AFTER the Allied victory in North Africa, Jack Crane wondered where the Consolidated Press would send him next. He cabled New York: "Awaiting your instructions."
Crane had only a short time to wait. The next day a cable arrived for him at American press headquarters. "You have been promoted to take charge of all our war news," it read. "Return by air to America to take up your new duties."
With mixed feelings, Crane packed his bags. He was glad to be given such an important post. Yet it saddened him to think that his career as a war correspondent must, at least for the present, come to an end.
* * *
Late that afternoon, Jack Crane went out to the flying field used by the U.S. Army Air Transport Command. There he obtained a promise of transportation to America, as soon as space was available.
There might be only a few hours to wait, he was told. At most, it would be only a day. The officer in charge advised Crane to stay around the field. Then he took him to the officers' mess, where Crane met one of the Army's veteran air transport pilots.
Jules Johnson, as this pilot was called, had been an airline pilot before Pearl Harbor. With the coming of war, the Army gave him a commission as a flier in the Air Transport Command. Then they put him to work piloting two-motored transports across the heart of tropical Africa.
"I've watched the Air Transport Command grow up," Johnson told Crane. "At first it was a shoestring organization working with borrowed planes. By the end of 1943, it will be ten times bigger than all the world's pre-war airlines put together.
"Almost one-third of the big planes being built in America are destined for air transport service.
"Our service girdles the world. From America some planes go westward to Alaska and Australia. Others go eastward to Africa, India and China.
"It's an exciting job to fly and navigate these planes. I like it. I believe we're pioneering for the air-transport age which is certainly coming after the war."
IT HAD TO PROVE ITSELF
Captain Johnson told Crane that at first many people thought that air transport would never amount to much in wartime. Planes could not carry big enough loads, they used to argue. War cargoes (such people thought) were too heavy to be carried by air.
"Then came air transport's chance to prove itself," Johnson said. "It was during the battle for Egypt, at the time when Hitler's Afrika Corps came closest to taking Cairo.
"The British had lost almost all their tanks outside Tobruk. For hundreds of miles they had retreated before the Axis. Now the fighting was so close to Cairo (Egypt's capital) that gunfire could be plainly heard in the downtown streets.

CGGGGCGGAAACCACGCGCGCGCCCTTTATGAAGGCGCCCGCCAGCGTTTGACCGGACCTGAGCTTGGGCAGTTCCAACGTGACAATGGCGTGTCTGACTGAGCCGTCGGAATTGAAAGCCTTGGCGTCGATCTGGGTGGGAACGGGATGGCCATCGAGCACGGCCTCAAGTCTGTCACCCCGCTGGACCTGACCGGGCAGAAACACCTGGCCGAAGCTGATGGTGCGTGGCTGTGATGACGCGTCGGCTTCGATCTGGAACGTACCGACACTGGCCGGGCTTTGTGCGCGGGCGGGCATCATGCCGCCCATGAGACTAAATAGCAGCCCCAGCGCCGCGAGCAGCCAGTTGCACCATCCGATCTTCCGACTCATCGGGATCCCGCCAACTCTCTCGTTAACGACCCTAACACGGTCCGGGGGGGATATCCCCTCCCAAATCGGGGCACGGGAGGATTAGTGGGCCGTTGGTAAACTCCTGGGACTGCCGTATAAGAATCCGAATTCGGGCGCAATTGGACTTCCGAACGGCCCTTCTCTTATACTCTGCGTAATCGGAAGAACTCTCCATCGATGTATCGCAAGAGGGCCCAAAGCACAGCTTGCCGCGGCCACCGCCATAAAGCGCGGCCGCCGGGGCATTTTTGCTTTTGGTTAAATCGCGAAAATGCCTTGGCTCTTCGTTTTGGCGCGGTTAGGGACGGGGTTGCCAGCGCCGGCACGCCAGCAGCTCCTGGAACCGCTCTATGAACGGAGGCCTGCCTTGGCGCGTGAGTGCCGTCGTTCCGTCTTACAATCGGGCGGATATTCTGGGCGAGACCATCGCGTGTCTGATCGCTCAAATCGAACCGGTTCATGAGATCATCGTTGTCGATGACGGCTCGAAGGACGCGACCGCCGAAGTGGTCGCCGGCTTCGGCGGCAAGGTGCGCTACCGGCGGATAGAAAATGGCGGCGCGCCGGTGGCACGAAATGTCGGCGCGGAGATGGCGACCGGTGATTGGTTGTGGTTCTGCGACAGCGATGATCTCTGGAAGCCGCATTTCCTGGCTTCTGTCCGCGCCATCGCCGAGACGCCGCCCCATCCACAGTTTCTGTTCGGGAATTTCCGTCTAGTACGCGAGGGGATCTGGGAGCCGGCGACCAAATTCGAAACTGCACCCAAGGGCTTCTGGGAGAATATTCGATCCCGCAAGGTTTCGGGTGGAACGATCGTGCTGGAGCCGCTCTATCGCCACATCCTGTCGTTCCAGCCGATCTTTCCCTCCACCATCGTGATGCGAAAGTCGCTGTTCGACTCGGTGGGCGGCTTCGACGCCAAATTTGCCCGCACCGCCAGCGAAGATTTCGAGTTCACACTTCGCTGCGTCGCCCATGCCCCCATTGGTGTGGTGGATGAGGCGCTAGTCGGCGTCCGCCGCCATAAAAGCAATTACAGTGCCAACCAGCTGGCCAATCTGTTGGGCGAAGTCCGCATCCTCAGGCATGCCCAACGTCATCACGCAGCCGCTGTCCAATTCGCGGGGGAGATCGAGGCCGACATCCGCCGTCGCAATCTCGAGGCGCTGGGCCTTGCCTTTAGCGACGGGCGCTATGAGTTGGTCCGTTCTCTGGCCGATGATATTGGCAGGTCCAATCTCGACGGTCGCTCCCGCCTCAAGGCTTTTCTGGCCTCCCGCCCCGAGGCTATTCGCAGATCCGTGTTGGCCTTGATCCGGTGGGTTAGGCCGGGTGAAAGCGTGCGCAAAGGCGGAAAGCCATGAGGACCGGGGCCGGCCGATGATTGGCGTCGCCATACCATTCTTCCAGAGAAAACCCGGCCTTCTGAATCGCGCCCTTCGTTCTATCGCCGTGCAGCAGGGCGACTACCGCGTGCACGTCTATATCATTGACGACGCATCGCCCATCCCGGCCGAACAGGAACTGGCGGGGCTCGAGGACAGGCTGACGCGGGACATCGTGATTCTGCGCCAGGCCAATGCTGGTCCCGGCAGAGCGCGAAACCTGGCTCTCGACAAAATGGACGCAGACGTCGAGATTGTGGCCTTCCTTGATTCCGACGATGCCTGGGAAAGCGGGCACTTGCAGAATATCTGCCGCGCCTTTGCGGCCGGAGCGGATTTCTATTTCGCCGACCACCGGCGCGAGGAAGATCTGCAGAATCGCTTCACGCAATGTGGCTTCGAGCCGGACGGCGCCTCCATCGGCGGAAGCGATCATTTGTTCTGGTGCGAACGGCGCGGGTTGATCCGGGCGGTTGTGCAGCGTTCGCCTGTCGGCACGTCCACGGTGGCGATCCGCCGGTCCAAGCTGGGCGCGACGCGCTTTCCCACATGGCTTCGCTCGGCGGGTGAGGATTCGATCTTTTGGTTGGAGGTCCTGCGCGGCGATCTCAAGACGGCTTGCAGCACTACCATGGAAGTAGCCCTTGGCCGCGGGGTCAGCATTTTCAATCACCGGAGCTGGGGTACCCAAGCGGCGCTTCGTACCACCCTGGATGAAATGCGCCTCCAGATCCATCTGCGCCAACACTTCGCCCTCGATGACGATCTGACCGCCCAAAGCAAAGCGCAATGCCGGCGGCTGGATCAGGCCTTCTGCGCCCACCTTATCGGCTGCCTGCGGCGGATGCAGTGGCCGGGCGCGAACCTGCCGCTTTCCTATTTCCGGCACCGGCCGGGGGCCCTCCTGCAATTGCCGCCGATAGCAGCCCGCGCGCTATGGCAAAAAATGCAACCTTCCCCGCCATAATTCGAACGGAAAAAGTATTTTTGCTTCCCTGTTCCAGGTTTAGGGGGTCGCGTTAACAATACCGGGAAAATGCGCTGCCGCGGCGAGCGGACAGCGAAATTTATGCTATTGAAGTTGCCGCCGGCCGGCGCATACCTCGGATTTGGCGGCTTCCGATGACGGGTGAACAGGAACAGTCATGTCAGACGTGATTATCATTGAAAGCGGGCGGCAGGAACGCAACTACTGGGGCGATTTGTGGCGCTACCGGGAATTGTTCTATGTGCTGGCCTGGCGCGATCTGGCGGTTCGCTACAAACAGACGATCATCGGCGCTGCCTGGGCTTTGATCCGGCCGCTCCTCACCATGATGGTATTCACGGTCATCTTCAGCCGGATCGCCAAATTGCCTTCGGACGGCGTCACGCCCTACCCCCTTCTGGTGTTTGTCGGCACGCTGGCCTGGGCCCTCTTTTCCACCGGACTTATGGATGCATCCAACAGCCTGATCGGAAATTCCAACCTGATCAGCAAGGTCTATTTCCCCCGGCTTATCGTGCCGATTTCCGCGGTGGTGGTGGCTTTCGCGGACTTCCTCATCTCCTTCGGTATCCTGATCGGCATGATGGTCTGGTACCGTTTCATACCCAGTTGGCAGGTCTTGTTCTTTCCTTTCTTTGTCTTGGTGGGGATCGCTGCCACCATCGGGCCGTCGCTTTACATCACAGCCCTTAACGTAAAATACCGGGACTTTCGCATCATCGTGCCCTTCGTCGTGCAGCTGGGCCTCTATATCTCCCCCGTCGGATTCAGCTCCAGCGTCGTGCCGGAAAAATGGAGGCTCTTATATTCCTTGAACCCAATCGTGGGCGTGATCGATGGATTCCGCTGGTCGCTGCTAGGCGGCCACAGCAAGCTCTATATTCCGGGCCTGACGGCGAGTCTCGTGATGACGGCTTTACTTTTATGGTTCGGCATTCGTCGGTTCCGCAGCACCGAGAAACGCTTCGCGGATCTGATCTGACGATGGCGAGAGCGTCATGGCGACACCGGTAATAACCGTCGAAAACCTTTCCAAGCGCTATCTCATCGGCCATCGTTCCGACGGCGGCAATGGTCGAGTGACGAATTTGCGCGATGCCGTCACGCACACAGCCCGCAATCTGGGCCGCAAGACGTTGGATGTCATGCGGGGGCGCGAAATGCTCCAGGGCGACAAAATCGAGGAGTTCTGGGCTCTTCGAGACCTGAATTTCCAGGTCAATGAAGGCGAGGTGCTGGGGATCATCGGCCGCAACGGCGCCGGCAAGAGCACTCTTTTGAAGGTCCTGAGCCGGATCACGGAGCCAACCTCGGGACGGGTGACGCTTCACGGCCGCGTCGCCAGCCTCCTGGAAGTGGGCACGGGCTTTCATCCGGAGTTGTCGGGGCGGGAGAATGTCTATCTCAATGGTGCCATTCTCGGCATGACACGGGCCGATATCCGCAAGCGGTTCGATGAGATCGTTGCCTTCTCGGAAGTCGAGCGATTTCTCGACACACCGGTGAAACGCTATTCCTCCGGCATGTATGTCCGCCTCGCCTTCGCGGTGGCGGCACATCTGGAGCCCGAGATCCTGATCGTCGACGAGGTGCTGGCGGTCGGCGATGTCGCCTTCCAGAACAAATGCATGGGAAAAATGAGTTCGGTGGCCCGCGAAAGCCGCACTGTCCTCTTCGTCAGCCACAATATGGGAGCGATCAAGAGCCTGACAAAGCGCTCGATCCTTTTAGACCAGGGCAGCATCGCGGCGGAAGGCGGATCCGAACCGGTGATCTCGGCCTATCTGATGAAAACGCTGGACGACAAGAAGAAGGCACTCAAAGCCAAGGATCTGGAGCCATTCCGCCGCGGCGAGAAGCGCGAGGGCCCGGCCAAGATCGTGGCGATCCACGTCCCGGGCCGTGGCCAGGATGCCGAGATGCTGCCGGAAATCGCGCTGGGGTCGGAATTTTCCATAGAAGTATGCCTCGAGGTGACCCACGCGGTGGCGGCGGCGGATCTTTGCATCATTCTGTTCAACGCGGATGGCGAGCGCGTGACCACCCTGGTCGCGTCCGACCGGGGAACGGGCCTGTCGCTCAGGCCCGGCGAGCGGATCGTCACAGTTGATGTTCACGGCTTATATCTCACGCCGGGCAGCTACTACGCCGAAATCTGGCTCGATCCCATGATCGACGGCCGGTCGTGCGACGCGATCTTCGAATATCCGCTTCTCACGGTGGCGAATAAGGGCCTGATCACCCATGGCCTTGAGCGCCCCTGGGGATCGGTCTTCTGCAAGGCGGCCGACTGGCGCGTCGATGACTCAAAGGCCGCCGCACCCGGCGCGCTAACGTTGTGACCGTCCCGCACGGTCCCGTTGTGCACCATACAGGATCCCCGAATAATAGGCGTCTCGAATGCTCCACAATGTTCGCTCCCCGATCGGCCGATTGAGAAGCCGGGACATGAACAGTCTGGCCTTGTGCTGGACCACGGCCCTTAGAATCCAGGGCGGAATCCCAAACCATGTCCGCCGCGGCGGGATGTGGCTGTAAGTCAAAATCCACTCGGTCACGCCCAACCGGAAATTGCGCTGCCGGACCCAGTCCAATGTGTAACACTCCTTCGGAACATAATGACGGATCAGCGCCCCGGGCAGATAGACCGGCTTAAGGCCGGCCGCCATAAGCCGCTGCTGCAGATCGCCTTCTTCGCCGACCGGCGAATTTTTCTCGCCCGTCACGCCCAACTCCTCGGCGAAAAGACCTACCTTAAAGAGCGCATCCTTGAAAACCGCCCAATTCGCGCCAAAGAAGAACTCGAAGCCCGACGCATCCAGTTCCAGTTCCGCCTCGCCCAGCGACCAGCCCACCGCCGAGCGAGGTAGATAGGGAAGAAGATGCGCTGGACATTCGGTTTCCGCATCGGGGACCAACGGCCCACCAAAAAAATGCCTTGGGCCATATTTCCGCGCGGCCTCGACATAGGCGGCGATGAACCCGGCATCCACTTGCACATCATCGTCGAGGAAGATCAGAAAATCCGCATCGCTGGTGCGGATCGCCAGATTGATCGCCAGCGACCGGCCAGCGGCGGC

"At El Alamein, the British troops halted their retreat to make a last, desperate stand. They had the anti-tank guns they needed to stop the enemy onslaught But the guns were almost out of ammunition."
To ship the needed anti-tank shells from Britain to Cairo Johnson explained, would take almost three months. The Mediterranean was closed by Nazi planes. The only sea route open was around the southern tip of Africa.
A CABLE TO WASHINGTON
"In desperation, the British general staff cabled to Washington asking if anti-tank shells could be shipped by air," Johnson went on. "The Air Transport Command never hesitated.
"I was in America at the time and they chose me to carry one of the first loads of shells. We picked them up at the factory and took off for Africa.
"It was a routine flight for us, but the men in the desert could scarcely believe their eyes. We were unloading shells at a forward airport only 72 hours after their order arrived in Washington.
"Mine was the first plane to land in Egypt. You should have seen those British tommies cheer when they recognized our cargo. There was a camouflaged anti-tank emplacement right where my plane landed and they sent a man across to ask for a case of ammunition.
"He was a Cockney, Crane, and I'll never forget the happy grin on his face. 'Crikey, you Yanks certainly 'urry,' he said. 'Wots this 'ere? Special delivery?'"
* * *
"It seemed funny, then, Crane," Johnson continued, "but it isn't so funny when we look back.
"Because if those tommies hadn't received their anti-tank shells, the German army could probably have pushed right on to Cairo. If that had happened you would never have seen the Axis disaster in Tunisia that you've just been reporting ..."
The next day, as Crane flew home to America, Captain Johnson's final words were still ringing in his ears. "That's how air transport saved the day," he had said, "and paved the road for our final victory in Africa."
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